Do you constantly find yourself arriving late for all of your college courses? If this is a problem you tend to have, check out this blog post for tips on how to handle it.
Getting to Class on Time
One of the best parts of attending college is the freedom. Nobody can make you go to class if you don't want to. But, let's be honest, sometimes it's hard to be responsible enough to be on time for lectures when there aren't any consequences for being late. So how do you stop being so late to all of your classes?
1. Go to Sleep Earlier
If the reason why you're constantly late for class is because you find it difficult to get yourself out of bed in the morning, you might not be getting enough sleep. And, hey, we get it. When you wake up after a mere four hours of sleep, it's nearly impossible to muster the willpower to crawl out of your warm bed.
But, thankfully, there's one obvious solution: get more sleep! We know, it's not the easiest thing to decline party invitations or leave social events in order to get to bed a bit earlier, but it'll be worth it when you discover what it feels like, for once, to be well rested. You'll be a new you. Sleep deprivation can lead to issues with mood, memory, and concentration, so your grades might go up just by going to sleep earlier. Further, getting more sleep can improve your physical health, including your immune system and blood pressure.
Try an Unconventional Sleep Approach
Another possible option for college students who have trouble waking up for class but insist that they don't have the time to sleep more (we know you're out there!) is to try an unconventional sleep approach. One option is the biphasic sleep cycle, which consists of 5-6 hours of sleep at night with a midday nap 1-2 hours in length.
There are also different polyphasic sleep options. One, often referred to as the ''Everyman Cycle,'' is comprised of 3.5 hours of sleep followed by three 20-minute naps throughout the day. Or you can try the even more extreme Dymaxion cycle, which consists of four 30-minute naps throughout the day. It may sound crazy, but some people swear by these unusual sleeping habits, and they're certainly easier to pull off for somebody living the college lifestyle.
And waking up earlier can be helpful even if you don't have morning classes. You can use the morning to take care of responsibilities that might make you late for afternoon or evening classes, like printing papers or completing last-minute assignments.
2. Make Your Morning Worth Waking Up For
If you have a hard time getting out of bed in the morning despite how much sleep you did or did not get, you might want to refresh your morning routine. If you add a few little pleasures to your routine, things that you enjoy, you'll look forward to getting up and starting your day. And there's the added benefit of being able to slip in the habit of getting to class on time.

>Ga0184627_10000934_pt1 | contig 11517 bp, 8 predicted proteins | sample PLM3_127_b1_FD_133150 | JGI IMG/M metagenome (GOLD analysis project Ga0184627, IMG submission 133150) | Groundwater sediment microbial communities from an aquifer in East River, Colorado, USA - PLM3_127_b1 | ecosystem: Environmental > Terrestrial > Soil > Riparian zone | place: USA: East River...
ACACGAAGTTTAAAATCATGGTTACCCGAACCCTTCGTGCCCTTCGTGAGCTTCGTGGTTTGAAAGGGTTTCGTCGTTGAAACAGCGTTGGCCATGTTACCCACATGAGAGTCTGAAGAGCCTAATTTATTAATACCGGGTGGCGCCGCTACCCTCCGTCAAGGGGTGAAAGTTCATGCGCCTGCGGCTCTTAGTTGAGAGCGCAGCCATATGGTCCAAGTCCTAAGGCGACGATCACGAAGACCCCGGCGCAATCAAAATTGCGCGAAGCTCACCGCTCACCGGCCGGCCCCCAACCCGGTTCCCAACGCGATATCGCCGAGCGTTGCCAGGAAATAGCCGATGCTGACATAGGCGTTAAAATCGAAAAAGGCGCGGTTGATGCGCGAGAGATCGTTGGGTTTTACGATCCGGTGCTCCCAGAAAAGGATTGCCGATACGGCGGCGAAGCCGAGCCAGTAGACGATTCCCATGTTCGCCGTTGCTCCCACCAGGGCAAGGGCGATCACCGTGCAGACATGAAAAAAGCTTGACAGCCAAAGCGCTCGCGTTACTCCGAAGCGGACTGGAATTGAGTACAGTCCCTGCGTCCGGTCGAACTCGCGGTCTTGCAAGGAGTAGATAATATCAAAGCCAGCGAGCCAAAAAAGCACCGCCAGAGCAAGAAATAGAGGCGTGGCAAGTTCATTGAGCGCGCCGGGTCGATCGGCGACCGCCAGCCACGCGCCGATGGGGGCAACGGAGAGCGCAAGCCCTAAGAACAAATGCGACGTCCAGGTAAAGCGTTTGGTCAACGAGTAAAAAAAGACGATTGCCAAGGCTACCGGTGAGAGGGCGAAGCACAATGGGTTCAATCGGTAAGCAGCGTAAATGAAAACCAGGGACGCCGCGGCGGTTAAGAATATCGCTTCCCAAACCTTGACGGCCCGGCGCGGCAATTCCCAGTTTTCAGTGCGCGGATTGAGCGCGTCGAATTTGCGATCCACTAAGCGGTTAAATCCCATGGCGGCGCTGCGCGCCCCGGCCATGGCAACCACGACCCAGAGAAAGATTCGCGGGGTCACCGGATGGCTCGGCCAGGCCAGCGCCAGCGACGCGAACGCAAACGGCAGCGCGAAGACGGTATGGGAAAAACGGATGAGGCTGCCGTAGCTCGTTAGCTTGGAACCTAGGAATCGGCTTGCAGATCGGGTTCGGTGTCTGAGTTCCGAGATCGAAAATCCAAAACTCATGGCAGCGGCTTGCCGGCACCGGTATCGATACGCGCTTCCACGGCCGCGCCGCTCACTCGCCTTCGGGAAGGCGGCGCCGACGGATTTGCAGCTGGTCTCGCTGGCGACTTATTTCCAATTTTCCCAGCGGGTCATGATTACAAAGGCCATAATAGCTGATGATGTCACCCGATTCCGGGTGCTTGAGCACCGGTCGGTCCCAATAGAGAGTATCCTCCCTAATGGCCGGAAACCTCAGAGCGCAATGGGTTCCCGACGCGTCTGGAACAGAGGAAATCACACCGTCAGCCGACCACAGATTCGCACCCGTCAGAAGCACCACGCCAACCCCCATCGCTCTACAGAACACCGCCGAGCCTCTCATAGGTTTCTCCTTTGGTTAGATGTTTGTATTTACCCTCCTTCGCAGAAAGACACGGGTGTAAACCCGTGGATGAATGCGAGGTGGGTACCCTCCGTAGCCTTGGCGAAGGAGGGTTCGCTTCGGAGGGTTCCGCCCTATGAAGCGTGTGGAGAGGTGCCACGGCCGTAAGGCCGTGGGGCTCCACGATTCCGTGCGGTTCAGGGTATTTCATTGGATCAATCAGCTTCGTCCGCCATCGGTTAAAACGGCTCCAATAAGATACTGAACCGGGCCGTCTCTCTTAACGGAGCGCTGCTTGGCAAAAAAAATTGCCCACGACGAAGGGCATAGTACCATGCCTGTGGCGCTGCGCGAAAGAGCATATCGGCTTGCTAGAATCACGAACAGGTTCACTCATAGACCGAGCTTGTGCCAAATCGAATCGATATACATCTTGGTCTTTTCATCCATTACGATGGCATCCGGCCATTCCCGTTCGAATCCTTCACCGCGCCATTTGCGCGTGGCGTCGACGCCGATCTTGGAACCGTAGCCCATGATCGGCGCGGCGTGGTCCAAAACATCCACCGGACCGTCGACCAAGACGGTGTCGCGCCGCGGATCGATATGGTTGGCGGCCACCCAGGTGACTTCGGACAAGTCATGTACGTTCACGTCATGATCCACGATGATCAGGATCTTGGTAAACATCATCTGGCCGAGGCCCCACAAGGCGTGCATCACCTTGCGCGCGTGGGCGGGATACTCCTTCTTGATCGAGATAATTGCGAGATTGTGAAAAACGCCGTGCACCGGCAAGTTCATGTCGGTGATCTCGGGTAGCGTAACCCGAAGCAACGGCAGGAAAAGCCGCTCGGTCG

For example, you can create a new morning routine that involves a short meditation or some stretches, a cup of flavorful coffee or tea, and a delicious breakfast. Especially the breakfast part. If you're anything like us, nothing will motivate you as much as food.
3. Use the Buddy System
Having support in your attempts at self-improvement is always better than going it alone, and the goal of getting to class on time is no different. For that reason, we recommend enlisting the help of a friend to improve your penchant for lateness. Ask your friend to call you in the mornings or come by your room to make sure you're awake. Even better, if you have a friend in your classes, plan to walk to the lecture together. Or you can eat lunch or dinner together before class so that you're with somebody who shares your conviction to get to class on time instead of friends who might have the entire night free to chat.
This last approach can help to keep you accountable when it comes to arriving at lectures on time, because sometimes letting down your buddy is even more disappointing than letting down your self. That's right, we just got deep.
5. Lie to Yourself
If none of these other options work for you, here's a last resort: trick yourself. Turn back your watch so that it'll give you the impression that it's 20-30 minutes later than it actually is. That way, you won't have to change any of your other habits while still improving your tendency to be tardy. This way, you'll think you're running late for class only to show up and find that all of the seats are open and you're actually early. What a pleasant surprise!
By using this approach, you'll discover all of the joys of being timely with none of the effort. All it takes is a little self-deception.
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